After 60 years in exile in Switzerland, Duchess Marie-Christine von Habsburg, 87, is living out her golden years as a tenant in two rooms of her family’s vast palace in the town of Zywiec, southern Poland.
The property was expropriated by communists after the war, and her family never tried to reclaim it after the 1989 demise of communism.
A member of the House of Habsburg, a dynasty origina-ting in what today is Austria and which reigned over much of Europe from the 15th to the 20th century, she was able to return to the 19th-century palace only after the fall of communism two decades ago. Her family had been driven out by the Nazis during World War II and the communists prevented their return after 1945.
Photo: AFP 照片：法新社
But in 2001, the town of Zywiec offered her life-time use of an apartment in what was once the palace’s games room on the ground floor, allowing her to enjoy the surrounding gardens.
“When the city asked me to return to the palace, I didn’t hesitate for a moment. I sold off my apartment in Switzerland and I’m here. I’m very happy, I’m treated like a queen. A Habsburg, who is completely Polish,” she told AFP, speaking in French.
“My brother lives in Sweden, my sister in Spain, they have their families there and could not come back,” explains the duchess.
Nothing inside the palace now evokes the splendor of its golden days. No antiques, paintings or family memorabilia. Just simple new furniture, some of it in a rustic style, decorates the apartment where the duchess resides with her two cats and is cared for by two social workers.
When World War II erupted in 1939, her father Charles Albert, a Polish army officer, refused to declare himself a German. The family paid a high price for his decision: he was deported by the Nazis to a labor camp and the palace was confiscated.
But even this did not stop his wife from joining the Polish resistance, while his son joined the Free Polish Army in London.
At the end of the war, Poland’s new communist authorities denied Polish citizenship to the Habsburgs of Zywiec, expelling them from Poland as Austrian aristocrats and nationalizing their property.
But decades later, the people of Zywiec haven’t lost their fondness for the aristocratic family. Each year they publicly celebrate Marie-Christine’s birthday.
“The duchess is our ambassador, she’s a symbol of patriotism, of loyalty to this land and Poland, an example for us all,” Zywiec mayor, Antoni Szlagor told AFP.
1. vast adj.
廣大的；廣泛的 (guang3 da4 de5; guang3 fan4 de5)
例: He has read many books on military history, and has a vast knowledge on the subject.
2. splendor n.
輝煌 (hui1 huang2)
例: I wish I were rich, I would love to live in luxury and splendor.
3. confiscate v.
沒收 (mo4 shou1)
例: Knives are not allowed in school, they will be confiscated if found.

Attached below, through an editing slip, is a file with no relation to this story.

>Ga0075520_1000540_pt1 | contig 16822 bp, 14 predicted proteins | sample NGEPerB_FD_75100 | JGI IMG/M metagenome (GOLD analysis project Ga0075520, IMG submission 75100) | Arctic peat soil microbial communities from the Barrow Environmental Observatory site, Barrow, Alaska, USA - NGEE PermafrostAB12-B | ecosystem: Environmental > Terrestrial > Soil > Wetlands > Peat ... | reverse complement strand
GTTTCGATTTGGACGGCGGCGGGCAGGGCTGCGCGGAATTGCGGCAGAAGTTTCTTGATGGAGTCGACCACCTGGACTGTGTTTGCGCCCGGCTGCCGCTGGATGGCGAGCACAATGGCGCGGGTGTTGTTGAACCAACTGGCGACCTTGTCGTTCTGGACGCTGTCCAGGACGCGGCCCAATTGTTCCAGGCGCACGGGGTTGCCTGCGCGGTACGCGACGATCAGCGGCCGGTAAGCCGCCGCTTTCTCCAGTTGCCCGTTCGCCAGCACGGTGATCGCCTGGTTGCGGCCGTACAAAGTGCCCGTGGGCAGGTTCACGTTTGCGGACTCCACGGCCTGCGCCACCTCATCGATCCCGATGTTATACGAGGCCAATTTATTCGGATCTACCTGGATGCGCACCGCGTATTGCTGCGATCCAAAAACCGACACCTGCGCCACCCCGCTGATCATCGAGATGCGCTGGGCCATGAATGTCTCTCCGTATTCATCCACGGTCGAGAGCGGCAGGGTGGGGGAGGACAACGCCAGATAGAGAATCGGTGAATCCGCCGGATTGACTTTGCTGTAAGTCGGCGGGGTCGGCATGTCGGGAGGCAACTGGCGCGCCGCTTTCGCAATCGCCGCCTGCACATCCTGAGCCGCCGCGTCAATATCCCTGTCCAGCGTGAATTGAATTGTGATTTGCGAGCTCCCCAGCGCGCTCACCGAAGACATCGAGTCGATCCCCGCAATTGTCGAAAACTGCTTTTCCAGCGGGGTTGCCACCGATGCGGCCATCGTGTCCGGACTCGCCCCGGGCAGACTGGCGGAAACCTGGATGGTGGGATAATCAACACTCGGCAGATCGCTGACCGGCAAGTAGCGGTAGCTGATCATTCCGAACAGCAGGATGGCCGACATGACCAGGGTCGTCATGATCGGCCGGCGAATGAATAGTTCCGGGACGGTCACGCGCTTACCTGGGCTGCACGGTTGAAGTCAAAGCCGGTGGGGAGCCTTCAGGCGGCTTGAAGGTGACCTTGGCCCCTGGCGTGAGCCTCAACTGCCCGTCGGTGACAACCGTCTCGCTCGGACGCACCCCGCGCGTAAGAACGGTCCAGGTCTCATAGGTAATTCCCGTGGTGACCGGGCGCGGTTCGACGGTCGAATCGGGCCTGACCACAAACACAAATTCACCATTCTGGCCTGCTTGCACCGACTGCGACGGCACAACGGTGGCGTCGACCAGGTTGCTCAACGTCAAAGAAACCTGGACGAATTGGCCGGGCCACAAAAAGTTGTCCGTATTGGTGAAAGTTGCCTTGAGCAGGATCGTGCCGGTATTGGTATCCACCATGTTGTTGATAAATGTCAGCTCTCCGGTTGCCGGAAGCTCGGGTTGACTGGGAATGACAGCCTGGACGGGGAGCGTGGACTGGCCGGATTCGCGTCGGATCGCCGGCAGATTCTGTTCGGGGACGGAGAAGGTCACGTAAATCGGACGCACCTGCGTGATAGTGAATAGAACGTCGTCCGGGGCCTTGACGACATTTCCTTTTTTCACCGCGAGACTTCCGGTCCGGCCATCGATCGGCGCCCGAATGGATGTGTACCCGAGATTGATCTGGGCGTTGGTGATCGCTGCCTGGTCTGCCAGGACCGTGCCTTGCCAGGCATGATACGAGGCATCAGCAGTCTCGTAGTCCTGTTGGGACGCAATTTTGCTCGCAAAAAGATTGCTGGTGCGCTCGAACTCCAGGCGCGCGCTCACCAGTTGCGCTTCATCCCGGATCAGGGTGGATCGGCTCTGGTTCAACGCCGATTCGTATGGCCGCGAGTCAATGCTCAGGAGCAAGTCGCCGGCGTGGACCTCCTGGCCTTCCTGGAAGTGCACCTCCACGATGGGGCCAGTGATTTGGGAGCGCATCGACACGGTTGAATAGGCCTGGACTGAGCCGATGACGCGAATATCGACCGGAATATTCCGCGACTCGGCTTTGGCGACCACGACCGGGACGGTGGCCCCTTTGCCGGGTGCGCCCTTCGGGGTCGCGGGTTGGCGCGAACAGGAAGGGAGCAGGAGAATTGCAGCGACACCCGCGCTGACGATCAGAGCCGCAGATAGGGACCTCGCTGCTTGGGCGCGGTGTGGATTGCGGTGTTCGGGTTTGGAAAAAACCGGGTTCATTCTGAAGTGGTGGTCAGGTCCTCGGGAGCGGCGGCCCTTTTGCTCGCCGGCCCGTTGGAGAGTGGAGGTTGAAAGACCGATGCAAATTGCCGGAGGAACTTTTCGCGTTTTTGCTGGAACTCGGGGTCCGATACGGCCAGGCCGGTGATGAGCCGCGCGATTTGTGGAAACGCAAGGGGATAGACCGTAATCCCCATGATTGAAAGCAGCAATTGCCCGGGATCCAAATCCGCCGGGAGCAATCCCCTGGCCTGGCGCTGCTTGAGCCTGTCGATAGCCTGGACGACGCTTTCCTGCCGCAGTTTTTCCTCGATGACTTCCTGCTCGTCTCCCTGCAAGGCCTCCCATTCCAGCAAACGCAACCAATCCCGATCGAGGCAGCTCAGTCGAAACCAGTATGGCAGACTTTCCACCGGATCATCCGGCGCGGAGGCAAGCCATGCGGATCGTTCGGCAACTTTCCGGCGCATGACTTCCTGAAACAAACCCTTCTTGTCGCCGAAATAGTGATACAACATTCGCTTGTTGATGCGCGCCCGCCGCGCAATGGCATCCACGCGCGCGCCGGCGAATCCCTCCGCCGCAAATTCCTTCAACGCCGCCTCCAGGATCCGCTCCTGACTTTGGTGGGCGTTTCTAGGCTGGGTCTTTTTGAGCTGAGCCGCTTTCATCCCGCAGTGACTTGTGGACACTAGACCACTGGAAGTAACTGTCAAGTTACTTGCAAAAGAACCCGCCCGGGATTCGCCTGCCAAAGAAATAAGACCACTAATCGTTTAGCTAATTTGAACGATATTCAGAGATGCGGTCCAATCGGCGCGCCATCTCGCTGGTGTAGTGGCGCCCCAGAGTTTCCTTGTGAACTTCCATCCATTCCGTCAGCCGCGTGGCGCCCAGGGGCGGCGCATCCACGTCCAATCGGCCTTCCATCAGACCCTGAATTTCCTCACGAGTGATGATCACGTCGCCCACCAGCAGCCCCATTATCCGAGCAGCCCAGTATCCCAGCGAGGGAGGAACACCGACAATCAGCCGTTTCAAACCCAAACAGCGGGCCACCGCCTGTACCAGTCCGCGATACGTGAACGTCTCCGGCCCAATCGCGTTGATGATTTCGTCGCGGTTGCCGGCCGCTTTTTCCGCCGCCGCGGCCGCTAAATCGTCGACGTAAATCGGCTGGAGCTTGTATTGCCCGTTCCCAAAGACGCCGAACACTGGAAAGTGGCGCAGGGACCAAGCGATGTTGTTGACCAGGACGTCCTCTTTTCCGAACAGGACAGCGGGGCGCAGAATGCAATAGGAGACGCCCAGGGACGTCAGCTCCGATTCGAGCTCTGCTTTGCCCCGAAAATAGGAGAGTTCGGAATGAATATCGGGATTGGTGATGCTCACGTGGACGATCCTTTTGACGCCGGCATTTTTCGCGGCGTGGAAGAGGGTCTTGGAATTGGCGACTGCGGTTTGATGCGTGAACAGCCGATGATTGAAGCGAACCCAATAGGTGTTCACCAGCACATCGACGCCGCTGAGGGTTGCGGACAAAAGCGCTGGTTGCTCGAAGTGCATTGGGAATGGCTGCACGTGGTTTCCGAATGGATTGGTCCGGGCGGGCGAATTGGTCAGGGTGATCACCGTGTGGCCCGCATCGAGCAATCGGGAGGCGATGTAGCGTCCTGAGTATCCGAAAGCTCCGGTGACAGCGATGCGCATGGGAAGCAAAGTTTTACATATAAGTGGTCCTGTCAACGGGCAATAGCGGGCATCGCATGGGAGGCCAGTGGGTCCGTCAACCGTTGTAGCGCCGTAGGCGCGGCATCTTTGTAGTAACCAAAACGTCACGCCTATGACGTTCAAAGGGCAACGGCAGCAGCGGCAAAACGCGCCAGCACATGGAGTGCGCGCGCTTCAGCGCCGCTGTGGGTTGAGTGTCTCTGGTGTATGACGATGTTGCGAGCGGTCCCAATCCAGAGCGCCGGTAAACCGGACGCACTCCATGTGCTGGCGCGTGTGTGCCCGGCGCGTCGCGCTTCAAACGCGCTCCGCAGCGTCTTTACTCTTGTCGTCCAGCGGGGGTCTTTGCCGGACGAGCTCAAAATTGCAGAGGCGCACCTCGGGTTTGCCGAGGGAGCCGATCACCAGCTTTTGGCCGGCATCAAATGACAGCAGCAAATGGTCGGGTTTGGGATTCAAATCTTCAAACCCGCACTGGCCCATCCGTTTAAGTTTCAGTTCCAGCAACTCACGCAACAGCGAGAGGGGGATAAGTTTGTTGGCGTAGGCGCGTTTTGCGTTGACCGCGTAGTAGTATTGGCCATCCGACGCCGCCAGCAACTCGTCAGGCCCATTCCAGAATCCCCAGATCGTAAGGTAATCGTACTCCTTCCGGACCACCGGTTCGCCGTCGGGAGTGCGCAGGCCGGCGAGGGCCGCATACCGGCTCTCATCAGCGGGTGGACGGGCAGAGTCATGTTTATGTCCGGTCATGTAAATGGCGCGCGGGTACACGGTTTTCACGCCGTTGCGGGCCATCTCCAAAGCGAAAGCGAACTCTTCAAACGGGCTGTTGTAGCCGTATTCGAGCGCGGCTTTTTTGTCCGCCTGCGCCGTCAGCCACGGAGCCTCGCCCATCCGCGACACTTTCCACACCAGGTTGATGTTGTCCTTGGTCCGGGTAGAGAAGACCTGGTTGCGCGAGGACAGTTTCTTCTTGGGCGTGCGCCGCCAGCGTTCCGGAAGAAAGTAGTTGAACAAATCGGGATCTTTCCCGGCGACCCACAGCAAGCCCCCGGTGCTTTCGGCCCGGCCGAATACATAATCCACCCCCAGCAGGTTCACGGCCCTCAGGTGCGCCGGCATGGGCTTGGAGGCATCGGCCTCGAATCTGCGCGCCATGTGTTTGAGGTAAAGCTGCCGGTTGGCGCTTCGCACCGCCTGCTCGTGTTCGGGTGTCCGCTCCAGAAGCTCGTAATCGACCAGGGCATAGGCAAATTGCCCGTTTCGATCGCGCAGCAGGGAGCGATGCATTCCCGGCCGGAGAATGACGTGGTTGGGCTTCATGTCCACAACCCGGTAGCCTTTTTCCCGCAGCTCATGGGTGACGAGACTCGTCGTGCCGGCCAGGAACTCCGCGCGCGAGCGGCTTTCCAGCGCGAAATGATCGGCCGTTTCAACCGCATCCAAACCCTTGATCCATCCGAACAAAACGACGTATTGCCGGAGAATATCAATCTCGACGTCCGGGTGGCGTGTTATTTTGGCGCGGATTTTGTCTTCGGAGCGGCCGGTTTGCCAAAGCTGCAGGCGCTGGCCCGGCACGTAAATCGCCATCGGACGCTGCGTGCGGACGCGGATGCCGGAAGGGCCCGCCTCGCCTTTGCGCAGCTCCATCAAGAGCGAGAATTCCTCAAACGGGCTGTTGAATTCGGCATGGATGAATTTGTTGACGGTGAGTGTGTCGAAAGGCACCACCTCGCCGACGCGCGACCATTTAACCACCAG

Forget your pepperoni or other pizza toppings: Pizza Hut Taiwan has teamed up with Menya Musashi, a popular Japanese ramen restaurant chain, to serve up the world’s first ramen pizza, and it has attracted global interest after a CNN report about the new mashup was published on the front-page of its Japanese version. The new pizza has the toppings of a Japanese-style barbecue pork ramen — complete with thick noodles, barbecue pork slices, fresh chilies and white sesame, as well as a half-boiled egg sitting in the middle. It is also garnished with green onions and bamboo shoots on the side. Pizza
Last Wednesday, Tesla Inc. displaced Toyota Motor Corp. as the world’s most valuable automaker, underscoring investor enthusiasm for a company trying to transform an industry that has relied on internal combustion engines for more than 130 years. Tesla Inc.’s market value also surpassed Exxon Mobil Corp.’s last Tuesday in a sign that investors are increasingly betting on a global energy transition away from fossil fuels. Exxon is the world’s second biggest energy company after Saudi state-controlled oil giant Aramco went public late last year. Shares of Tesla, which have more than doubled since the start of the year, climbed as much as 3.5
Taiwan’s Centers for Disease Control (CDC) last week confirmed the first domestic cases of a zoonotic vector-borne emerging infectious disease called the Tembusu virus in northern and central areas of the country. Detection of the virus within the nation’s borders follows previously confirmed cases in Malaysia, China and Thailand, making Taiwan the fourth country in the world with cases of the disease. The Tembusu virus was first discovered within duck farms in eastern China in 2010. According to Animal Health Research Institute Director-General Chiou Chwei-jang, in November last year the institute began to investigate a duck farm which was experiencing reduced
Europe has lost a vastly increased area of forest to harvesting in recent years, data suggest, reducing the continent’s carbon absorption capacity and possibly indicating wider problems with the EU’s attempts to combat the climate crisis. Many of the EU’s forests — which account for about 38 percent of its land surface area — are managed for timber production, and thus harvested regularly. But the loss of biomass increased by 69 percent in the period from 2016 to 2018, compared with the period from 2011 to 2015, according to satellite data. The area of forest harvested increased by 49 percent in